But interestingly, it was also in many ways a passive speech. His tone was not defiant. What was striking was how dejected and, well, low-energy he was. He seemed to know he’s lost. He knew that he’d need others to cheat for him to “win”: state legislators seating different electors, or the courts. And he seemed to know that, for the first time in his life, they weren’t going to do it. This has never happened to him, from Daddy to Roy Cohn to pre-reborn Michael Cohen to Bill Barr to Fox News, which is in about the third stage (of five) of dumping him. And of course behind it all, he ponders the possibility that he’s looking at prison time someday.
In other words, Trump is contemplating something much worse than being a one-term president, humiliating and total loser-ish as that is. He’s staring at getting called, finally, on his entire 40-year con of the world. He has skated through his entire life with lies, and, crucially, with enablers who propped up his lies and helped him slink his way through a situation in which he brought only hell and ruination, whether it was bankrupting casinos or letting 235,000 people die.
But seeing what's coming doesn't mean that Trump will go down easy, or finally become presidential. Just after Fox followed the AP and NBC and CNN and called Pennsylvania and the election for Biden, Trump — on one of his golf courses of course — issued a lengthy, bitter statement, that began “We all know why Joe Biden is trying to falsely pose as the winner” and then ripped the media, of course, and pledged to fight on in the courts.
He has his enablers now: The disgusting Lindsey Graham, who endorsed to Sean Hannity on Thursday night the notion that GOP state legislatures could seat pro-Trump electors, which would be maybe the most outrageous assault on democracy in our history. And there’s Ted Cruz, who also on Hannity supported Trump’s baseless claims of electoral fraud. And Kevin McCarthy, who echoed Trump’s lie that he won. And naturally there’s Newt Gingrich, topping (or bottoming) everyone by saying that Bill Barr should arrest Pennsylvania elections workers and make the state do a mulligan.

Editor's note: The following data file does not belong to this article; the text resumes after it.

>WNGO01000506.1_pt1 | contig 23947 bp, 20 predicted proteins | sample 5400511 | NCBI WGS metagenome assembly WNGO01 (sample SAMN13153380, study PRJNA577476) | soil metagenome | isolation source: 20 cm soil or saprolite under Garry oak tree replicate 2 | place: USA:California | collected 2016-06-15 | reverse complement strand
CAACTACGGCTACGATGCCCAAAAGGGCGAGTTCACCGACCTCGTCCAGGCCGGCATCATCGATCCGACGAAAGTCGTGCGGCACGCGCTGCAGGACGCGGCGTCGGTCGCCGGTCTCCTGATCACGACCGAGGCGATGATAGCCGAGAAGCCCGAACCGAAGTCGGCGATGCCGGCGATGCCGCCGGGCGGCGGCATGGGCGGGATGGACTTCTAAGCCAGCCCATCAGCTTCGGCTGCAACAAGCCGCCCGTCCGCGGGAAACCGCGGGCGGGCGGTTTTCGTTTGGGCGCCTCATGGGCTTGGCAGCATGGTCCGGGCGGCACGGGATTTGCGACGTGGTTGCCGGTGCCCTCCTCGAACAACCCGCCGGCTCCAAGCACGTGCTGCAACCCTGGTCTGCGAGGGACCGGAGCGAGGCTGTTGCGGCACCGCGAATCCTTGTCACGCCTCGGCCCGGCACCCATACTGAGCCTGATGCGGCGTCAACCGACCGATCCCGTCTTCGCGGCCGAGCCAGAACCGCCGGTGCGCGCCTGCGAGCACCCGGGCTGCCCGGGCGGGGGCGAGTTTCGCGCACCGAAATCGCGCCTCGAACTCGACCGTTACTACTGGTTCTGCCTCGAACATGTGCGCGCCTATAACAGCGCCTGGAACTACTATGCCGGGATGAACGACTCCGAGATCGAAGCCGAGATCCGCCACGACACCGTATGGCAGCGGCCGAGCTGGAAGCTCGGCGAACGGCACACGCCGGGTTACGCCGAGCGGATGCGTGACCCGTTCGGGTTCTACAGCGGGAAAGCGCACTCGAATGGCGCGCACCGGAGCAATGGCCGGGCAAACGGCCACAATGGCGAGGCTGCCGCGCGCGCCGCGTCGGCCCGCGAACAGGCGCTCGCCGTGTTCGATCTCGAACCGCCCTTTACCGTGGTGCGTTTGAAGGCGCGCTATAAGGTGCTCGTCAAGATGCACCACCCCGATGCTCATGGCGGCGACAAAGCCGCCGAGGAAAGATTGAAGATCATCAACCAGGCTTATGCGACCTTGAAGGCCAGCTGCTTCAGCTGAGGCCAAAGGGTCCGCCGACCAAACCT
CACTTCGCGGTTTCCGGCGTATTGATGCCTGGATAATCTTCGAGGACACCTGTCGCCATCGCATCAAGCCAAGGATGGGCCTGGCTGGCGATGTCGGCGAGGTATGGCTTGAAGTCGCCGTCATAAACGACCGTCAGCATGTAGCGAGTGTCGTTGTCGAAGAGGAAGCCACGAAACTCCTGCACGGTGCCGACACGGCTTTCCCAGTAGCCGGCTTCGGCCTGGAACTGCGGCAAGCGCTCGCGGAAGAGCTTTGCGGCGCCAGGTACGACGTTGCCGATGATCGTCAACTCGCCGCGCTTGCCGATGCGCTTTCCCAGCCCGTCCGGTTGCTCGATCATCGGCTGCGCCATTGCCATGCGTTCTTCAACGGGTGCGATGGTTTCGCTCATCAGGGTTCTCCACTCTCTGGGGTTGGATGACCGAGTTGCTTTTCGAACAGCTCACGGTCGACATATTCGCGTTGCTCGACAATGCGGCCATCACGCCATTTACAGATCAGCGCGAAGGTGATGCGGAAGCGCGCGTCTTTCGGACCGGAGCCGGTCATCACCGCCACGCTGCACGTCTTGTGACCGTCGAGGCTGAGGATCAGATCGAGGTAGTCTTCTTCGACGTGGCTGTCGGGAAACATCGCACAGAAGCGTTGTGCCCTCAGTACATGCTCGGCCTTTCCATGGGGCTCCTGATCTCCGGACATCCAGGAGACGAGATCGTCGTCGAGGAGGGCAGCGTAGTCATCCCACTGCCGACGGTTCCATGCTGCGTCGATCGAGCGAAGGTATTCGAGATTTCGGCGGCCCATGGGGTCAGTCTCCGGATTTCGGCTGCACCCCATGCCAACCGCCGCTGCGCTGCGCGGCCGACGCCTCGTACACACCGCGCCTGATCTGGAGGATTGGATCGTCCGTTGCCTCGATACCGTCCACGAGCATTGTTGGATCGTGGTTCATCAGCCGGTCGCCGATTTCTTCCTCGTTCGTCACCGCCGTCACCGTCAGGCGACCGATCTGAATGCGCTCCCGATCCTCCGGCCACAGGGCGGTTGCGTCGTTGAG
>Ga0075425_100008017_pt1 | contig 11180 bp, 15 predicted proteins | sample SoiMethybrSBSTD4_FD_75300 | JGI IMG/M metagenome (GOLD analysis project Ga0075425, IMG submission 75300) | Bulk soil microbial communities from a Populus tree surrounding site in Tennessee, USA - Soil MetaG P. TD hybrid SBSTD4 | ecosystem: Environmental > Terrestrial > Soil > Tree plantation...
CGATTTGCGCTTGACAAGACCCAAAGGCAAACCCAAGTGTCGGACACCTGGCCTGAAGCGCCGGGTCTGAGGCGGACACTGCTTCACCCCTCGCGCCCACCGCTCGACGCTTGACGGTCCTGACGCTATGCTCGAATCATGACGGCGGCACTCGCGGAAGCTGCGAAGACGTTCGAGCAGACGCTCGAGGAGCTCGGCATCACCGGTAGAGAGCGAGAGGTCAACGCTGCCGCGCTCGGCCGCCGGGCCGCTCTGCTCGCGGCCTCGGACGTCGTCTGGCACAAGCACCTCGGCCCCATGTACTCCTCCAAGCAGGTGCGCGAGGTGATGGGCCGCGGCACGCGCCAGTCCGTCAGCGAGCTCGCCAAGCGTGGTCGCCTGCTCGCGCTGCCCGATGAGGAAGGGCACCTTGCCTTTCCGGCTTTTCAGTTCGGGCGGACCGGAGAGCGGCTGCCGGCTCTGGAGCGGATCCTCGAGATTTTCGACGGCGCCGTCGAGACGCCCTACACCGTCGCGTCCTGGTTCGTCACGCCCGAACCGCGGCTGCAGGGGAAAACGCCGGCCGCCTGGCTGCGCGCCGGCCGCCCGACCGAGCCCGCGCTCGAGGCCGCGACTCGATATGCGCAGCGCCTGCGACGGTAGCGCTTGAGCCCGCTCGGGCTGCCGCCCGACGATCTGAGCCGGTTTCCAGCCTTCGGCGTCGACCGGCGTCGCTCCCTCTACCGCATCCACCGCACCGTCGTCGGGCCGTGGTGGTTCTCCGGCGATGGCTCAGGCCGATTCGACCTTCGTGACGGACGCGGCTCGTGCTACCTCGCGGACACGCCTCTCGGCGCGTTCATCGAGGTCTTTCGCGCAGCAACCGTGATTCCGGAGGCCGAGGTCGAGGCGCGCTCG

Perhaps more dangerous than any of those was C-PAC chief Matt Schlapp, who tweeted Thursday (no, not linking, just trust me) that any Republican or conservative who wanted to speak at a future C-PAC or seek the presidential nomination in 2024 had better hop on board the Crush Democracy Train toot suite. Donald Trump Junior and Eric Trump issued similar threats and, in short order, Tom Cotton, Nikki Haley, and others obliged. Schlapp has taken the entire party hostage, in effect, to say or do anything for Trump, and he just might have the leverage to do it.
Finally, there’s the question of Trump’s heavily armed supporters. Election officials in various counties need police escorts to walk from the election center to their cars. Even though it’s been called, they’re still counting votes. Will the fact that the race was called make the #StoptheSteal people go home, or will it enrage them?
Suppose there is some random instance of violence committed by a Trump person against a vote-counter, an elections official, or someone else? And yes, the violence could go the other way around. But in that case, I’m 100 percent certain that Joe Biden would condemn it forcefully and call for peace.
But what would Trump do? I’ll just let you mull that one.
This is the moment. Republicans who believe in at least this one manifestation of our democracy, that we must count the votes in an election and honor the result, must speak out. And one would hope that that might include George W. Bush, by the way, who might set aside his brushes and canvases long enough to note that he benefited from Al Gore’s act of democratic grace, and that such acts are what sustain a democracy.
A lot of moments seem important to us at the time, and they are. But from the vantage point of history, most of them are frankly disposable. This moment is not. This is a moment that history will remember and judge. Are any Republicans up to it? Pennsylvania Senator Pat Toomey said there’s no evidence of fraud. That’s one. He’s already announced he’s retiring.
The people have expressed their will. People who are small-d democrats honor that expression. We’ll find out in these next few weeks who some people really are